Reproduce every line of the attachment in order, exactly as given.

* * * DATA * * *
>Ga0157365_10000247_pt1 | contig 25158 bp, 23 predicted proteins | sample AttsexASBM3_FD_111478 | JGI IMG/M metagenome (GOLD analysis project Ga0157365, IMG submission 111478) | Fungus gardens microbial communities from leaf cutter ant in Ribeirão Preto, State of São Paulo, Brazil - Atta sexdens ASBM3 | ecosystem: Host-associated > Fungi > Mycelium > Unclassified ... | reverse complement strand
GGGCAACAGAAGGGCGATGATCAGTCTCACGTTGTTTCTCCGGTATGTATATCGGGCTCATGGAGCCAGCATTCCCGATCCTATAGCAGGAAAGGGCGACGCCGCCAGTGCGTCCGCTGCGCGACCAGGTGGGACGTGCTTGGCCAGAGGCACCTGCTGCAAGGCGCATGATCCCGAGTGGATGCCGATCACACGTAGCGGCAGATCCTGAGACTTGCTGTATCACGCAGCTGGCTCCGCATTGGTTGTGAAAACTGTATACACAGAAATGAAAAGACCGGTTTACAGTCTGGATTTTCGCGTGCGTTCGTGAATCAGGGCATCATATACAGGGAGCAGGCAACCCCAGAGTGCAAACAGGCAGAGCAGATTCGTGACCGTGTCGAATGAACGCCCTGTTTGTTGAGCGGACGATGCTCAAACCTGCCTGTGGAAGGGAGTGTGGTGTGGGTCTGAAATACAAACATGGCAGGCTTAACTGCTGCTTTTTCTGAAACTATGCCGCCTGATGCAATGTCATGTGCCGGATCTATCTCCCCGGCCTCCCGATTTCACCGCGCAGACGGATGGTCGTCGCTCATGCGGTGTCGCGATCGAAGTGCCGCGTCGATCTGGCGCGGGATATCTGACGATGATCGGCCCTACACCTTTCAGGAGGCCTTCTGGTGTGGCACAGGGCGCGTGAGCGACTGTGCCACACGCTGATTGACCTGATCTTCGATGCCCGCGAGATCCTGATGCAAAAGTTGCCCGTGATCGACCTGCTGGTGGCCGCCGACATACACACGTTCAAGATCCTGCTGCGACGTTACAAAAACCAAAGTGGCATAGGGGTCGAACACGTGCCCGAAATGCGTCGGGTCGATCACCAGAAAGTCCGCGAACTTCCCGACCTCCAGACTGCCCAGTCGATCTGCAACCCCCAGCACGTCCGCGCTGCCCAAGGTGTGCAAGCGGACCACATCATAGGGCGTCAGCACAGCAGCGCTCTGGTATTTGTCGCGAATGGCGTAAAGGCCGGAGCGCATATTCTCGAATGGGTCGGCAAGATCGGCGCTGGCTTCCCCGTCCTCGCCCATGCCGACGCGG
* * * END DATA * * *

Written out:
>Ga0157365_10000247_pt1 | contig 25158 bp, 23 predicted proteins | sample AttsexASBM3_FD_111478 | JGI IMG/M metagenome (GOLD analysis project Ga0157365, IMG submission 111478) | Fungus gardens microbial communities from leaf cutter ant in Ribeirão Preto, State of São Paulo, Brazil - Atta sexdens ASBM3 | ecosystem: Host-associated > Fungi > Mycelium > Unclassified ... | reverse complement strand
GGGCAACAGAAGGGCGATGATCAGTCTCACGTTGTTTCTCCGGTATGTATATCGGGCTCATGGAGCCAGCATTCCCGATCCTATAGCAGGAAAGGGCGACGCCGCCAGTGCGTCCGCTGCGCGACCAGGTGGGACGTGCTTGGCCAGAGGCACCTGCTGCAAGGCGCATGATCCCGAGTGGATGCCGATCACACGTAGCGGCAGATCCTGAGACTTGCTGTATCACGCAGCTGGCTCCGCATTGGTTGTGAAAACTGTATACACAGAAATGAAAAGACCGGTTTACAGTCTGGATTTTCGCGTGCGTTCGTGAATCAGGGCATCATATACAGGGAGCAGGCAACCCCAGAGTGCAAACAGGCAGAGCAGATTCGTGACCGTGTCGAATGAACGCCCTGTTTGTTGAGCGGACGATGCTCAAACCTGCCTGTGGAAGGGAGTGTGGTGTGGGTCTGAAATACAAACATGGCAGGCTTAACTGCTGCTTTTTCTGAAACTATGCCGCCTGATGCAATGTCATGTGCCGGATCTATCTCCCCGGCCTCCCGATTTCACCGCGCAGACGGATGGTCGTCGCTCATGCGGTGTCGCGATCGAAGTGCCGCGTCGATCTGGCGCGGGATATCTGACGATGATCGGCCCTACACCTTTCAGGAGGCCTTCTGGTGTGGCACAGGGCGCGTGAGCGACTGTGCCACACGCTGATTGACCTGATCTTCGATGCCCGCGAGATCCTGATGCAAAAGTTGCCCGTGATCGACCTGCTGGTGGCCGCCGACATACACACGTTCAAGATCCTGCTGCGACGTTACAAAAACCAAAGTGGCATAGGGGTCGAACACGTGCCCGAAATGCGTCGGGTCGATCACCAGAAAGTCCGCGAACTTCCCGACCTCCAGACTGCCCAGTCGATCTGCAACCCCCAGCACGTCCGCGCTGCCCAAGGTGTGCAAGCGGACCACATCATAGGGCGTCAGCACAGCAGCGCTCTGGTATTTGTCGCGAATGGCGTAAAGGCCGGAGCGCATATTCTCGAATGGGTCGGCAAGATCGGCGCTGGCTTCCCCGTCCTCGCCCATGCCGACGCGG